When something earns the moniker “a Detroit tradition,” it’s usually an event that celebrates something unique to Detroit. The March of the Nain Rouge, for instance, is rooted in Detroit’s founding mythology. The annual Thanksgiving parade’s origin is tied to Detroit’s historic department store. The Detroit Electronic Music Festival trades in a sound that saw its genesis in the Detroit area almost 30 years ago.
But can “a Detroit tradition” draw its inspiration from outside the Motor City? More specifically, can an annual Detroit institution honor a baseball player who never played for the Detroit Tigers?
Thanks to Tom Derry, we know the answer is definitely in the affirmative.
Derry, a postal worker by day, and perhaps best known as the founder of the Navin Field Grounds Crew, has been running a yearly party paying tribute to celebrated slugger Babe Ruth. If that seems unlikely to you, the fast-talking, charismatic Derry will quickly persuade even the most doubtful that it makes sense.
Then again, he’s been throwing the Babe bash for almost three decades.
‘A stupid idea’
Derry says that when he first proposed a party celebrating Babe Ruth’s birthday at a Detroit bar almost 30 years ago, “My friends told me it was a stupid idea for a party, and that I was a moron.”
“I realize it must have sounded like a ridiculous idea — having a birthday party for a dead baseball player,” Derry recalls. “I knew it’d be tough to get anyone to show up, but it just made sense to me. He loved beer. He loved hot dogs. He loved life. And I’m a huge baseball fan. It just seemed like a cool theme.”
In the intervening 29 years, the shindig has become the grand slam of Detroit baseball blowouts. It has also passed through a half-dozen locations, and now is eagerly anticipated each early February at Nemo’s Bar, where it has found a home since 2011.
Every year, Derry puts his collection of Ruth memorabilia up on the walls. While it doesn’t have any high dollar-value items, it is a lovingly assembled collection that shows off Derry’s fondness for the historic ballplayer.
“I don’t have the world’s most expensive collection of Babe Ruth memorabilia, just the most extensive,” Derry says. The keepsakes and relics include replicas of Ruth jerseys, and even quotes he has researched by and about the Sultan of Swat. It's an impressive array, sure to wow even those with just a passing familiarity with the icon of yesteryear.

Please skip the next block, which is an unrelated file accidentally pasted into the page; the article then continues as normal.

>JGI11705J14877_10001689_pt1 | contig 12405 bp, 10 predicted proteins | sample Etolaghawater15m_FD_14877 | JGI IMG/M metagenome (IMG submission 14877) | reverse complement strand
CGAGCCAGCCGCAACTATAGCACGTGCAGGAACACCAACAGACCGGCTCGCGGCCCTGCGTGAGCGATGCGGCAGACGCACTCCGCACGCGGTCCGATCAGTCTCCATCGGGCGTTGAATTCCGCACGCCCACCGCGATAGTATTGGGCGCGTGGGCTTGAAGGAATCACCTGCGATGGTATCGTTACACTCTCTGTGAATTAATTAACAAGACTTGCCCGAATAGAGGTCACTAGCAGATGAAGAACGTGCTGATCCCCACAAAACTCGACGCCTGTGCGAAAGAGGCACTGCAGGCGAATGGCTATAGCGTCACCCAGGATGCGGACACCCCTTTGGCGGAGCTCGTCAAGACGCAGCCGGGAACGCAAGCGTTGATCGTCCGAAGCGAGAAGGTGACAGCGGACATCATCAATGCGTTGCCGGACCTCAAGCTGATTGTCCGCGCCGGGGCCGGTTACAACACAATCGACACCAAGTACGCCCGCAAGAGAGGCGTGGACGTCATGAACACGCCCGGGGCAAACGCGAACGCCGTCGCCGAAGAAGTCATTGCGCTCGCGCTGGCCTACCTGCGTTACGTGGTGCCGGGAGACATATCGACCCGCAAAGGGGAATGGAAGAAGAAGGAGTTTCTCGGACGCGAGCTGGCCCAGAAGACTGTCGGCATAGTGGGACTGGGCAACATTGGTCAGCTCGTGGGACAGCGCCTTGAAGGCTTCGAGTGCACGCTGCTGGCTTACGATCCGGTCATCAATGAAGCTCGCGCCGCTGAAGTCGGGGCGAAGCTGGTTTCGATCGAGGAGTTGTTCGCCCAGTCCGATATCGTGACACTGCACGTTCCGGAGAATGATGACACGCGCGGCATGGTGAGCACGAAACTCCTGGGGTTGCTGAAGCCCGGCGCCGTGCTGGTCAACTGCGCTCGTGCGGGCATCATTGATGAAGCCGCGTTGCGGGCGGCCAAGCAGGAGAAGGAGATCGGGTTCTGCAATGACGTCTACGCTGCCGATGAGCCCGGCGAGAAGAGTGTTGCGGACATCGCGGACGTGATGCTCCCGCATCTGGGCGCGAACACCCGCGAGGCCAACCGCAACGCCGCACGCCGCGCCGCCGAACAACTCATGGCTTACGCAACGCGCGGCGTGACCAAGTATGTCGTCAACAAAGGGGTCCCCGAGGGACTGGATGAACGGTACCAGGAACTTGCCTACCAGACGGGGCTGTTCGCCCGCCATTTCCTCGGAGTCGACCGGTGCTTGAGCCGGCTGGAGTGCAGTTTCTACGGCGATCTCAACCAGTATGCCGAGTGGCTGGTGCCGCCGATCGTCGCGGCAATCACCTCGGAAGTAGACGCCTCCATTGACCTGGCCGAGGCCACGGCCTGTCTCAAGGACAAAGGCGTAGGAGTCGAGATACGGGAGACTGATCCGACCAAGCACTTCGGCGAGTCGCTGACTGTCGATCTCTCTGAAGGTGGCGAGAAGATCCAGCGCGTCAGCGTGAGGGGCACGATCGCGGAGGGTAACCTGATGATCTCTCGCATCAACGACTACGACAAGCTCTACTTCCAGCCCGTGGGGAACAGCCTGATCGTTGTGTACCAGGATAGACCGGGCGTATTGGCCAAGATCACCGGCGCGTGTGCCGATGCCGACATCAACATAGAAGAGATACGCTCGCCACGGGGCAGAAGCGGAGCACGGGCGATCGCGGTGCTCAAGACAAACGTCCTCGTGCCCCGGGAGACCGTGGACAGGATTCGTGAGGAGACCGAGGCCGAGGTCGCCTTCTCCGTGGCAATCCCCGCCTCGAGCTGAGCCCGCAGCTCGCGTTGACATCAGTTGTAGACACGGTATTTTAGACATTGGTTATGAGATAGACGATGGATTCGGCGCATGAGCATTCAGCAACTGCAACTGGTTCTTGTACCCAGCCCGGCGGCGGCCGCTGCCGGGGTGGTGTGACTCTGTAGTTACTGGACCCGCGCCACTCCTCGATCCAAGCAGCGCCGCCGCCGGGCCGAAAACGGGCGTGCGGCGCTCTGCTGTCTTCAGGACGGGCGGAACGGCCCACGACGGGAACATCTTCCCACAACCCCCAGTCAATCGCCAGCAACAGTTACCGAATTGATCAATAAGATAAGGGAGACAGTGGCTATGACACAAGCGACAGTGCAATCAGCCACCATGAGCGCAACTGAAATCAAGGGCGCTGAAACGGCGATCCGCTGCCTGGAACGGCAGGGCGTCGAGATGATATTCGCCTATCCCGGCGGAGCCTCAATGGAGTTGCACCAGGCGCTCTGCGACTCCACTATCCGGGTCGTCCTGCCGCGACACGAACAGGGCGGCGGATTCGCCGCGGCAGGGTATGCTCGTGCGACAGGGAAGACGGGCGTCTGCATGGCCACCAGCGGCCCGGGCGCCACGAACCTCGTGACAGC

‘Whose fucking birthday is it now?’
It all started back in the 1980s, when Derry was in his early 20s, living in Northwest Detroit. He and a friends were walking home from Jordan’s on the River when they saw a little joint on Grand River Avenue called Bar Thoms. Derry and his pals soon became the bar’s youngest regular patrons, befriending the old-timers who constituted most of the place’s clientele.
“There was Ethel Thompson, 80-some-years-old, behind the bar, and most of the people in there were in their 70s and 80s. They were really happy to see us come in there. What really made me love this bar so much was that great old jukebox, with all those big band classics. We just had a great time going in there, hanging out with the old-timers there, listening to this great old music.”
Among the hits of yesteryear on that Rockola 454 jukebox were 45s of songs by Glenn Miller, Benny Goodman, Tommy Dorsey, and Duke Ellington, but also a ridiculously corny selection for special occasions: a rendition of “Happy Birthday.” The song happened to drive bartender Thompson crazy, which made the rascally young Derry want to play it all the more. Over and over again.
“Ethel just hated it so much that I’d play it just to annoy her,” Derry confesses. “And Ethel would say, ‘Whose fucking birthday is it now?’”
It got to be such a running gag that Derry started bringing framed photos of his favorite ballplayers to answer to the question. Thompson would ask why this song was on again and Derry would pull out photo. “The old-timers got a kick out of it,” Derry says.
It put Derry in the position of planning out his trips to Thoms and getting his props ready. As he considered the upcoming birthdays in November 1987, he realized a Babe Ruth’s birthday was just a few months away.
“I thought, ‘I can’t just bring a photo,’” Derry recalls, “’I think I’ll send out a bunch of invites!’”
And so Derry mailed out invitation to all his friends inviting them to come to Bar Thoms and celebrate what would have been Babe Ruth’s 93rd birthday.
“I didn't think anyone would show up,” he says.
The party got started a little late, but about a dozen of Derry’s friends showed up. Derry recalls, “We drank beer, and just had a great time, listening to those old tunes on the jukebox. We ate hot dogs, Baby Ruth candy bars, Cracker Jacks, peanuts, and birthday cake. It was perfect — magical, even. We had so much fun that I decided to invite everyone back to Ethel's bar a year later to celebrate Babe's 94th birthday.”